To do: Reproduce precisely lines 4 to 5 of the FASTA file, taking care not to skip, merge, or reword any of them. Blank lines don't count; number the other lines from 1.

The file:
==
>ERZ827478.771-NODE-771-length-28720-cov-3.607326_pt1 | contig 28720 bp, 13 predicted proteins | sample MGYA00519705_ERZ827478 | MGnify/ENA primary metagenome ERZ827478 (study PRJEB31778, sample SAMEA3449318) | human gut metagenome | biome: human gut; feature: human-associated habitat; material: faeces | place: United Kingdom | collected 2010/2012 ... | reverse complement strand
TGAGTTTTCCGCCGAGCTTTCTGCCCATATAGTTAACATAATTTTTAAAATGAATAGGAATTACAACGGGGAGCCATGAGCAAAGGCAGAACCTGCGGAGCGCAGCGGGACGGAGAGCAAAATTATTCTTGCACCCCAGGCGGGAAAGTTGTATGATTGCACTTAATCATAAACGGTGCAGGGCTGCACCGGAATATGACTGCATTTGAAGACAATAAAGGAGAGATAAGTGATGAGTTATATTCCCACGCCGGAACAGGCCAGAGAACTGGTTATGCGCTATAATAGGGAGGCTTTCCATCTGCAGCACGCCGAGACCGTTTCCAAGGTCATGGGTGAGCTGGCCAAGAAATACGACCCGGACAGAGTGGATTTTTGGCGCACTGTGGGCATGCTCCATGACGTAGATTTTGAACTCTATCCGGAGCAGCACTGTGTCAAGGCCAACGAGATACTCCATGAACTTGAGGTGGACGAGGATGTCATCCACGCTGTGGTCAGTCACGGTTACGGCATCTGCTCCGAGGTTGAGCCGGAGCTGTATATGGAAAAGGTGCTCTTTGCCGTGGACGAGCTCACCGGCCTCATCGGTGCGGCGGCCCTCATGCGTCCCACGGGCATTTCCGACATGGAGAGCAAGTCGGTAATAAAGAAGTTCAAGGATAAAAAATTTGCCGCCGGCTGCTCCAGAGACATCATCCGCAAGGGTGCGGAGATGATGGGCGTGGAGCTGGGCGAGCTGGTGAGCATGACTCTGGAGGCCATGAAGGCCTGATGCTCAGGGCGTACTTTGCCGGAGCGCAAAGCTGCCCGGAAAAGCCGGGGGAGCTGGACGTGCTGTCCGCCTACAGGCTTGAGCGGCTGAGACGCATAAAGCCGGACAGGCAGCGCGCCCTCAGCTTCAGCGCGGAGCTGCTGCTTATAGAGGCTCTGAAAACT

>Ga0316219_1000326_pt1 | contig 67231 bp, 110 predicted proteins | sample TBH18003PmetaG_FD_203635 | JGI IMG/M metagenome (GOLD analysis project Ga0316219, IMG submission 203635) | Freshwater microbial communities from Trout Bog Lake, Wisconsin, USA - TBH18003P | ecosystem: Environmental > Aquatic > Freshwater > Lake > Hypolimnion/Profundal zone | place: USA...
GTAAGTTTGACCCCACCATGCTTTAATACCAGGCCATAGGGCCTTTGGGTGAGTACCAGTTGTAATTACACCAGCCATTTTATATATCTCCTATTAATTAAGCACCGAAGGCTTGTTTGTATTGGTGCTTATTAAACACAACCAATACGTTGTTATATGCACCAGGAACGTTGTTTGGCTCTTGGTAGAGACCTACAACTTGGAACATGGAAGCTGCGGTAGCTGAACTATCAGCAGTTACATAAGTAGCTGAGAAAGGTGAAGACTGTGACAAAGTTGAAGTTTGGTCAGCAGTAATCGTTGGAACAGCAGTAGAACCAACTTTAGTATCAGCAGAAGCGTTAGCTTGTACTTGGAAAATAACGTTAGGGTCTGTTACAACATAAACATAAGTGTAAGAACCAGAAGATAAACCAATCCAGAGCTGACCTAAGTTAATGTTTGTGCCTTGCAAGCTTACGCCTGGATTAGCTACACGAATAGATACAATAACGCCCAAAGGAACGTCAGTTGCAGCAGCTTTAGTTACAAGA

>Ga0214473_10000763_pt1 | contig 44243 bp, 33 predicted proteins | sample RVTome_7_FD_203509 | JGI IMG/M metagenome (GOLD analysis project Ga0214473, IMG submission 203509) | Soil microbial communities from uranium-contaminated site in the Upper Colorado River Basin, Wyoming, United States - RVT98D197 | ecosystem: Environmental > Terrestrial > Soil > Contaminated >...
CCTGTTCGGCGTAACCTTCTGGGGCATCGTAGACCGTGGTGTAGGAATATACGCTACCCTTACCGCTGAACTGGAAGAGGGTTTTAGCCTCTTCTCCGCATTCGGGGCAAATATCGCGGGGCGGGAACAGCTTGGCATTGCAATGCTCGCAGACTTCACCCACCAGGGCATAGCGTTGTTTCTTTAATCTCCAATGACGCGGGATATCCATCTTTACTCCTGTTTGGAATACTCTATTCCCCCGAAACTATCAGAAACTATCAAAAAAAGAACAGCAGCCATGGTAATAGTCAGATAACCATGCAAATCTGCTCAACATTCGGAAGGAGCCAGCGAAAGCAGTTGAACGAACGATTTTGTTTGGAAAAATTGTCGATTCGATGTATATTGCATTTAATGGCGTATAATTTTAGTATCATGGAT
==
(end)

GTAAGTTTGACCCCACCATGCTTTAATACCAGGCCATAGGGCCTTTGGGTGAGTACCAGTTGTAATTACACCAGCCATTTTATATATCTCCTATTAATTAAGCACCGAAGGCTTGTTTGTATTGGTGCTTATTAAACACAACCAATACGTTGTTATATGCACCAGGAACGTTGTTTGGCTCTTGGTAGAGACCTACAACTTGGAACATGGAAGCTGCGGTAGCTGAACTATCAGCAGTTACATAAGTAGCTGAGAAAGGTGAAGACTGTGACAAAGTTGAAGTTTGGTCAGCAGTAATCGTTGGAACAGCAGTAGAACCAACTTTAGTATCAGCAGAAGCGTTAGCTTGTACTTGGAAAATAACGTTAGGGTCTGTTACAACATAAACATAAGTGTAAGAACCAGAAGATAAACCAATCCAGAGCTGACCTAAGTTAATGTTTGTGCCTTGCAAGCTTACGCCTGGATTAGCTACACGAATAGATACAATAACGCCCAAAGGAACGTCAGTTGCAGCAGCTTTAGTTACAAGA

>Ga0214473_10000763_pt1 | contig 44243 bp, 33 predicted proteins | sample RVTome_7_FD_203509 | JGI IMG/M metagenome (GOLD analysis project Ga0214473, IMG submission 203509) | Soil microbial communities from uranium-contaminated site in the Upper Colorado River Basin, Wyoming, United States - RVT98D197 | ecosystem: Environmental > Terrestrial > Soil > Contaminated >...